Author: Gail Carriger
Genre: fiction, fantasy/”horror” (alternative historical fiction?)
Year Published: 2010
Source: personal collection
Reason for Reading: 2010 Resolution (read 5 books published in 2010)
continuing the Parasol Protectorate series (my review of PP #1, Soulless, found here)
Book Description (from back of book):
Alexia Maccon, the Lady Woolsey, awakens in the wee hours of the mid-afternoon to finder her husband, who should be decently asleep like any normal werewolf, yelling at the top of his lungs. Then he disappears–leaving her to deal with a regiment of supernatural soldiers encamped on her doorstep, a plethora of exorcised ghosts, and an angry Queen Victoria.
But Alexia is armed with her trusty parasol, the latest fashions, and an arsenal of biting civility. Even when her investigations take her to Scotland, the backwater of ugly waistcoats, she is prepared: upending werewolf pack dynamics as only the soulles can.
She might even find time to track down her wayward husband–if she feels like it.
My Thoughts: While I found the first book in the Parasol Protectorate series, Soulless, to be a bit predictable, this second installment wasn’t all that predictable. I am starting to get used to the idea of supernaturals running around and being part of all the normal society in England. I still think it might be horribly wrong to have this set in the time of Queen Victoria, who, I hear, was one of the stuffiest/prude-ish monarchs of the British Empire. Plus, the idea that the dewan, potentate, and muhjah would have council with the queen is preposterous–the queen has little political power; it is the prime minister who should be doing that. (But, I admit, it makes for a better fiction novel to interject the queen.) And I also think it is wrong of Carriger to be using the term “ton”, referring to the British high society as the term really only applied during the Regency era, about 50 years before the time of this novel. Although, I do enjoy that in this series, the people who want to become supernatural are the only ones that “can”. The vampires and werewolves metamorphose only those who have petitioned to have it done to them (at least in theory). This makes the supernatural seem not so dangerous as other authors might portray them.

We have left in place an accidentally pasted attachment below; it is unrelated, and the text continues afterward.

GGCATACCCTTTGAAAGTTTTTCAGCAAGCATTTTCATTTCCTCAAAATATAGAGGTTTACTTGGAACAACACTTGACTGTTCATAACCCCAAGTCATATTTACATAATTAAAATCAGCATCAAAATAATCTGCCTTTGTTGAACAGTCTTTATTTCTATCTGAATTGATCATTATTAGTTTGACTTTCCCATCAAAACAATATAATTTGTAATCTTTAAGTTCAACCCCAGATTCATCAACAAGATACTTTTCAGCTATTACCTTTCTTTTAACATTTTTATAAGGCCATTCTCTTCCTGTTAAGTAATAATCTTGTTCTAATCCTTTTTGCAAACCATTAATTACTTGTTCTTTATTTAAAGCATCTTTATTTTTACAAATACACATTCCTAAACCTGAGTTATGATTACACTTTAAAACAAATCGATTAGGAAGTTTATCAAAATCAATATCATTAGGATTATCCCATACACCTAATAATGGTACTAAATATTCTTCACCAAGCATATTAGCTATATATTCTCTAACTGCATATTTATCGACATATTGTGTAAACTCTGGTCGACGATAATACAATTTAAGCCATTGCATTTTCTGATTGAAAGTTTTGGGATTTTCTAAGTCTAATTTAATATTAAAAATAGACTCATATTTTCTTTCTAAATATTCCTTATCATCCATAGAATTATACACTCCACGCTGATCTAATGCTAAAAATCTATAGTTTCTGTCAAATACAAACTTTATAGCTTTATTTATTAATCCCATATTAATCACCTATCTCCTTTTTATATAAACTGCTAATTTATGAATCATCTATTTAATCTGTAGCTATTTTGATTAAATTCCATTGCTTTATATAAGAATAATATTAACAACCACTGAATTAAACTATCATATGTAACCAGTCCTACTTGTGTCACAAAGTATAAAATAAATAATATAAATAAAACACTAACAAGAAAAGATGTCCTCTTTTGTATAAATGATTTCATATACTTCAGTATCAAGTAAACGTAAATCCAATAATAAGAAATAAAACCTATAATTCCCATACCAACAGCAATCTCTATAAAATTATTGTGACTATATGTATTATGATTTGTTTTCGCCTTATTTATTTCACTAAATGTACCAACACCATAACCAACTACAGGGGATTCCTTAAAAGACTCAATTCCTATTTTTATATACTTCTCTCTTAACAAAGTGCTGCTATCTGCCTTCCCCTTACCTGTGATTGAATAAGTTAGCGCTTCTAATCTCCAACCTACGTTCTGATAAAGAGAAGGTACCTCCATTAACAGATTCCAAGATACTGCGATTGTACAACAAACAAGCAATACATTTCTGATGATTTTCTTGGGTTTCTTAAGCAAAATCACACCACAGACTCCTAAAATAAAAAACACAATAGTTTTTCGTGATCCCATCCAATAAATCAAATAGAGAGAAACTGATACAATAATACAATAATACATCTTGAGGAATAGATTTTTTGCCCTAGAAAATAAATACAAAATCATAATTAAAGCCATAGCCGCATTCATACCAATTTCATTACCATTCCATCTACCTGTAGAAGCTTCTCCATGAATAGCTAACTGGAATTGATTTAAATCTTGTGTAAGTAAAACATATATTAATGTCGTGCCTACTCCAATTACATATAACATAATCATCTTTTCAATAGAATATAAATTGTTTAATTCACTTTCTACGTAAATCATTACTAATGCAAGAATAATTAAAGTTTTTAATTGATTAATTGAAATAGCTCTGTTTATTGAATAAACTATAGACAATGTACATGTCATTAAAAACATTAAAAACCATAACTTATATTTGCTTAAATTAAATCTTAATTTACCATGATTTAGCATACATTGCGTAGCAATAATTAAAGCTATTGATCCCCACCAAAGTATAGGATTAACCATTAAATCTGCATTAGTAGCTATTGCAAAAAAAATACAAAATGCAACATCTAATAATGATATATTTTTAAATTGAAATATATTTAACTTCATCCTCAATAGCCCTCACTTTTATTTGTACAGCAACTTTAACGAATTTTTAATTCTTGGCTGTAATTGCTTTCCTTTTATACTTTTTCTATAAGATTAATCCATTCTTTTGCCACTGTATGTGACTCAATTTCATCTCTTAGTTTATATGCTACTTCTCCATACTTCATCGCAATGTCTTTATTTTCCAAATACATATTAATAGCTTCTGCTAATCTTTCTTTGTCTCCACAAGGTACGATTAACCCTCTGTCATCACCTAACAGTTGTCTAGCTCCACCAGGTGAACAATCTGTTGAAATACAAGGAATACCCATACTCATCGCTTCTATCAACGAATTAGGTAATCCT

Anyways, technicalities aside, I found this book quite the cliff-hanger! I don’t tend to read mystery and horror novels where I assume this cliff-hanging is more common, so this was different for me. I did read large chunks of it at a time, because of this. And there was more mystery in this installment–as mentioned earlier, I found the first book rather predictable. (If I hadn’t owned the second book already, I’m not sure I would have read it because of my disappointment in the first.) I often found myself trying to figure out what was plaguing the supernaturals–the vampires, werewolves, and ghosts are plagued by something causing them to lose their supernatural powers and be “humanized”. Needless to say, I was unsuccessful at guessing what was the cause up until right before Alexia also figured it out.
However, I was partially right in what I had been theorizing. Sort of. I had been thinking that maybe it was one of the Egyptian artifacts brought back (which it was), something like the Tablet of Akmenrah a la Night at the Museum (which it wasn’t). I hadn’t really given much thought to the mummy being the cause, I thought it was more or less another artifact. But, learning that two preternaturals cannot occupy the same space makes sense. It was when Alexia was feeling funny near the mummy I started thinking it might be the cause.
And I DEFINITELY didn’t foresee the end of the novel. What a cliff-hanger!! Luckily for me, I was probably only half as surprised as I could’ve been, because I did foresee a small detail to the ending.
As soon as Alexia and her crew had boarded the dirigible, and Alexia felt “airsick” that one morning, I began to think that perhaps she was pregnant. This wasn’t just because it sounded like morning sickness, but because I remembered Felicity had mentioned numerous times that Alexia was, basically, gaining weight. The two together added up as pregnant in my mind. And, since I didn’t realize before the ending that werewolves were not capable of procreating living children, I didn’t think twice about my theory. I really cannot believe Lord Maccon. Maybe he thinks that, because Alexia is so willing to be ravished by himself, he also thinks she loves it so much and wants it from others as well. But, then again, I can see where his fears lie in logic. However, if he happens to produce (I just have to be blunt about this) supernatural sperm and she produces preternatural eggs, they would cancel out to make regular/natural children?
But the ending is so different from that of the first novel. This ending leaves me craving for more and that is why I’m glad the third book came out only a couple of weeks ago. I kid you not when I say I finished this book when I woke up this morning and then got dressed and drove to the nearest bookstore and bought the third book. That is how much I want to know what happens!!
My Thoughts on the Cover: Pretty average. Obviously it is Alexia on the front, still looking unlike I picture her in the story. But the dirigible (that’s airship/zeppelin) floating in the background isn’t really what I picture. Yes, I know that’s what they really look like. But the way Carriger describes the dirigible makes me imagine a boat suspended from a big floating balloon (like a zeppelin), a la Captain Shakespeare’s ship in the movie Stardust. (Sorry about the photo, it was the best I could find to show you what I mean.)